Additional steps are needed for fillings that are tooth-coloured. Subsequent to the removal of decay and cleaning of the area, the material that is tooth-coloured will be applied in layers. A specially designed light that hardens or cures each layer is used. After the completion of the multi-layering procedure, the composite material will be shaped by your dentist, excess material will be trimmed, and it will be polished.

Filling Materials Used
There are several types of filling materials that are currently available. Teeth may be filled with porcelain, gold, silver amalgam, or tooth-coloured composite resins. Silver amalgam is comprised of mercury with tin, silver, copper, and zinc mixed with it. The extent and location of the cavity, expense of filling material, insurance coverage of the patient, and the recommendation of the dentist will determine the kind of filling material that will best suit your needs

Gold Fillings

  • Extremely durable – will usually last for the life of the patient. Will not corrode.
  • Strength – Can withstand almost any chewing forces
  • Aesthetics – Some people prefer the look of gold to sliver amalgam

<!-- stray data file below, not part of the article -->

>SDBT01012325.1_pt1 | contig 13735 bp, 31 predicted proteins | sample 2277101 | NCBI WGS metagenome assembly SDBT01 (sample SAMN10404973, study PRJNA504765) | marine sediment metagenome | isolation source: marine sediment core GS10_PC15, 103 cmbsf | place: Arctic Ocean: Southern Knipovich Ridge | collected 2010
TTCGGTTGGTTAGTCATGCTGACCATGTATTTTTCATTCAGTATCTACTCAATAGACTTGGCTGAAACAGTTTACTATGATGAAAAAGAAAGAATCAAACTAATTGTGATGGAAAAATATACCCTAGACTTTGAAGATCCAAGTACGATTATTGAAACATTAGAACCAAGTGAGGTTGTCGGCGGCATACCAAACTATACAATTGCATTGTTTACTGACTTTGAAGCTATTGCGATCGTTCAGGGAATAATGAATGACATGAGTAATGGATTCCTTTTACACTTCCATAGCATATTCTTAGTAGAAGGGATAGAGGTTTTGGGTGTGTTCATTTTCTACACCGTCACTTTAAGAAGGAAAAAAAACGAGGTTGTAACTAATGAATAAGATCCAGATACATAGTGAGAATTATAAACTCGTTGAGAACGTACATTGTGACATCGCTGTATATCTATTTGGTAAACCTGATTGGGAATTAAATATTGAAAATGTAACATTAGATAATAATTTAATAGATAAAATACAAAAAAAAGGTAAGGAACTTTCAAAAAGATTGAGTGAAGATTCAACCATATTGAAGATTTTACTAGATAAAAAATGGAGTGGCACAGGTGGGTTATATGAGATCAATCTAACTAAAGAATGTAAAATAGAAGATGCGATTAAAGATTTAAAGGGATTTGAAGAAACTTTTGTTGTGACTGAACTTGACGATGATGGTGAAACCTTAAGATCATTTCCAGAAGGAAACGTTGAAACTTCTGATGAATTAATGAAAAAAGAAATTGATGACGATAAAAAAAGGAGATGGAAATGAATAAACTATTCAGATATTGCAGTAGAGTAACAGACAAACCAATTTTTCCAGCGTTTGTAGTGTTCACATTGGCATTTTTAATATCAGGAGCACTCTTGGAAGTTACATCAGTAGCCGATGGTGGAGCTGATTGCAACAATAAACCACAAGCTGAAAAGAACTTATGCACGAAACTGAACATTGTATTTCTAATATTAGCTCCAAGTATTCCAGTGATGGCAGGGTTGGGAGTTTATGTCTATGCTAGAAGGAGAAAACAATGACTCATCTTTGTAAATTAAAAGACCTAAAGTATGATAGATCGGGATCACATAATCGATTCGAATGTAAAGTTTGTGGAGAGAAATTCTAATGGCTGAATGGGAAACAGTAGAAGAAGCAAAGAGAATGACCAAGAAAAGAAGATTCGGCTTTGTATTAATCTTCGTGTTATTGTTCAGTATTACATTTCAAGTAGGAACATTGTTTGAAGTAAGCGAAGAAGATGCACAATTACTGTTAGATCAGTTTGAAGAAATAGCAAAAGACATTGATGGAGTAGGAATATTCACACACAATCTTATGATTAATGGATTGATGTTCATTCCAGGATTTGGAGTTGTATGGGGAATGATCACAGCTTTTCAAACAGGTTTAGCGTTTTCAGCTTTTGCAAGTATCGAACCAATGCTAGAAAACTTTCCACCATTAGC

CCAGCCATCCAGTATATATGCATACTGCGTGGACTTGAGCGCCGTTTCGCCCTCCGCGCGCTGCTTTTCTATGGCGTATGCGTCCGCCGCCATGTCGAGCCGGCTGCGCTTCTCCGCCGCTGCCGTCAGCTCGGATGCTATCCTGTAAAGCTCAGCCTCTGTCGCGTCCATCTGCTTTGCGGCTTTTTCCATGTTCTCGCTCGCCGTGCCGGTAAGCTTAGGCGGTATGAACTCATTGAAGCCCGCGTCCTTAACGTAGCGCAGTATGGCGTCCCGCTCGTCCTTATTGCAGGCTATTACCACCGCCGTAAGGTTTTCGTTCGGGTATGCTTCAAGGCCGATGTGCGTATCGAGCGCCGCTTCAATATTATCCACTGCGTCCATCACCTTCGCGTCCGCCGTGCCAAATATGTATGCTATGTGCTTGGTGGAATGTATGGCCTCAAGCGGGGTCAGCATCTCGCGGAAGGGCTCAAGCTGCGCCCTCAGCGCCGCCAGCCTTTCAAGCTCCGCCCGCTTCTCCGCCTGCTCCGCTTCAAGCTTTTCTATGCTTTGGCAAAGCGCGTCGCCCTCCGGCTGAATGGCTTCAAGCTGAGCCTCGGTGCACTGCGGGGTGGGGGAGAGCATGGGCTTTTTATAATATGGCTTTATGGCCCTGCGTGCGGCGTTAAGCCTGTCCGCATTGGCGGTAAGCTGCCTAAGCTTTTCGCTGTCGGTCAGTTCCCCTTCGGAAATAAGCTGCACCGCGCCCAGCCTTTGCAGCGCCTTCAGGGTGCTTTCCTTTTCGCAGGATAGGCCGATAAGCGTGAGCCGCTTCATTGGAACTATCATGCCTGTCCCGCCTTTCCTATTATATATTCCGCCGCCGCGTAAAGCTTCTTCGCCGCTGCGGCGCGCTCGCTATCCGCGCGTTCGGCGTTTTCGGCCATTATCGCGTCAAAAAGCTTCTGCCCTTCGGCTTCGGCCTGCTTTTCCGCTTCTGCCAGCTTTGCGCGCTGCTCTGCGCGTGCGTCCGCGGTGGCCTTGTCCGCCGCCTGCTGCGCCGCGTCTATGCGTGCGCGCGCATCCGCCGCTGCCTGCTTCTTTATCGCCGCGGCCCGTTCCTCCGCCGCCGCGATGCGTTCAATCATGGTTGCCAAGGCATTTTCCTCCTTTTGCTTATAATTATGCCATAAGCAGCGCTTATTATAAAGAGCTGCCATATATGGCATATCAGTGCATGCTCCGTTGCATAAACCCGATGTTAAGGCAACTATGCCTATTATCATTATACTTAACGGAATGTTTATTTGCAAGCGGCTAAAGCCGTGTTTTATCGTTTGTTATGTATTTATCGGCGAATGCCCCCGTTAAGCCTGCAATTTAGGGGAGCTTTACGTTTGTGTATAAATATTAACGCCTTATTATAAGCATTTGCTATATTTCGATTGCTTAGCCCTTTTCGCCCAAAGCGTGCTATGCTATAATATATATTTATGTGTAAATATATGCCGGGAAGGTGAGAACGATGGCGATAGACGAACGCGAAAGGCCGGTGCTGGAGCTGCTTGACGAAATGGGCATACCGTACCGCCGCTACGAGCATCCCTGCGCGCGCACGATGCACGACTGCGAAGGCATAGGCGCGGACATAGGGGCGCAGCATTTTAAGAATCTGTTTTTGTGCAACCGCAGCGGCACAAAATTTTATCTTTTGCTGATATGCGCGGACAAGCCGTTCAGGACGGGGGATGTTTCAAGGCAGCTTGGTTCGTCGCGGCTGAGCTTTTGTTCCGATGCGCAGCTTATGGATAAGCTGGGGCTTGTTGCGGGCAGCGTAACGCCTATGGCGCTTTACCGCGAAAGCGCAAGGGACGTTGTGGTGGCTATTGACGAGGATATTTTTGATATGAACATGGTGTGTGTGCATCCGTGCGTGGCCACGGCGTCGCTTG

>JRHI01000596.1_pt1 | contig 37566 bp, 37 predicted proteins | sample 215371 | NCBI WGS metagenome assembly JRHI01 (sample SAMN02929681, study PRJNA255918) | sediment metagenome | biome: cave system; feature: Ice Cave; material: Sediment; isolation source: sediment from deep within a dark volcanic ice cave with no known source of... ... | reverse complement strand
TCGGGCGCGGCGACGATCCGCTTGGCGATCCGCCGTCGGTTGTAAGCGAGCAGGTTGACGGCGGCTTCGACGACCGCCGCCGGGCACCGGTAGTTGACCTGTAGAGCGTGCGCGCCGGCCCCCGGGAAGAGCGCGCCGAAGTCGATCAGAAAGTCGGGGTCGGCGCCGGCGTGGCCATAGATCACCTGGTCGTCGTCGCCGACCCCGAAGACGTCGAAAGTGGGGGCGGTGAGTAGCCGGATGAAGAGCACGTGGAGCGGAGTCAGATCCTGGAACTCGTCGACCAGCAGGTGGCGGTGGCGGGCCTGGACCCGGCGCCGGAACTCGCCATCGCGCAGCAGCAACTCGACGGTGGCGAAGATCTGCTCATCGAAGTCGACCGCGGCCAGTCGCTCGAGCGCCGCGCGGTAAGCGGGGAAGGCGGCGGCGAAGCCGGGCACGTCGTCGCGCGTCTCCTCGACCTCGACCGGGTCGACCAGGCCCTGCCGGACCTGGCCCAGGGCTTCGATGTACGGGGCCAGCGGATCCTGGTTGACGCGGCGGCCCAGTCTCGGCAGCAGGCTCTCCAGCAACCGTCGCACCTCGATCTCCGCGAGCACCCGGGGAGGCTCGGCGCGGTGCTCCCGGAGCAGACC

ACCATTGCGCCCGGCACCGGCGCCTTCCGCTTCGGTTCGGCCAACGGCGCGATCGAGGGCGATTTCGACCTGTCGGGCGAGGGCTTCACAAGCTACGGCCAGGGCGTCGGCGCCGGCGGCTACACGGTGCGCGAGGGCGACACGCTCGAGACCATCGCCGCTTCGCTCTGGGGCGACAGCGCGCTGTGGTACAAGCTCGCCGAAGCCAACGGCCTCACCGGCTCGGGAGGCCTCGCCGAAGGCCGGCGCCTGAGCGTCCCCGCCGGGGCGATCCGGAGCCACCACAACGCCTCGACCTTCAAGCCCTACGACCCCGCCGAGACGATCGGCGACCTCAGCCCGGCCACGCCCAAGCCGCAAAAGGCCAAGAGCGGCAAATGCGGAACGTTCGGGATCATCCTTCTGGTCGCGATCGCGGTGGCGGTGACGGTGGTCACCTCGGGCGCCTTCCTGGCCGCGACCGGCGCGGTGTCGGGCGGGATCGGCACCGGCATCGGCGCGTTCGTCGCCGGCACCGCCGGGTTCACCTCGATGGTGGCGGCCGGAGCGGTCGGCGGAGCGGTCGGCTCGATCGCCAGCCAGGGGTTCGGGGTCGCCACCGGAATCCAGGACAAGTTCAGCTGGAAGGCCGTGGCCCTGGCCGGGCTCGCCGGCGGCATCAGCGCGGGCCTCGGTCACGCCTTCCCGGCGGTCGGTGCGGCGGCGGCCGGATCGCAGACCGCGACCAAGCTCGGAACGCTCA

• Expense – more costly than other types of material. Can be 10 X more costly than amalgam
  • Multiple Office Visits – requires a minimum of two visits
  • Aesthetics – some patients don’t like its appearance

Silver Amalgam Fillings

  • Durability – Normally lasts longer than composites. Normally lasts ten to fifteen years or more.
  • Strength – able to withstand all chewing forces
  • Expense – costs less than gold or composite fillings


  • Generally poor aesthetics – natural colour of teeth is not matched
  • Requires more space – A portion of the tooth that is healthy must be removed, at times, to provide a large enough area for the amalgam filling.
  • Discolouration – a hue that is greyish may be imparted to the adjacent tooth structure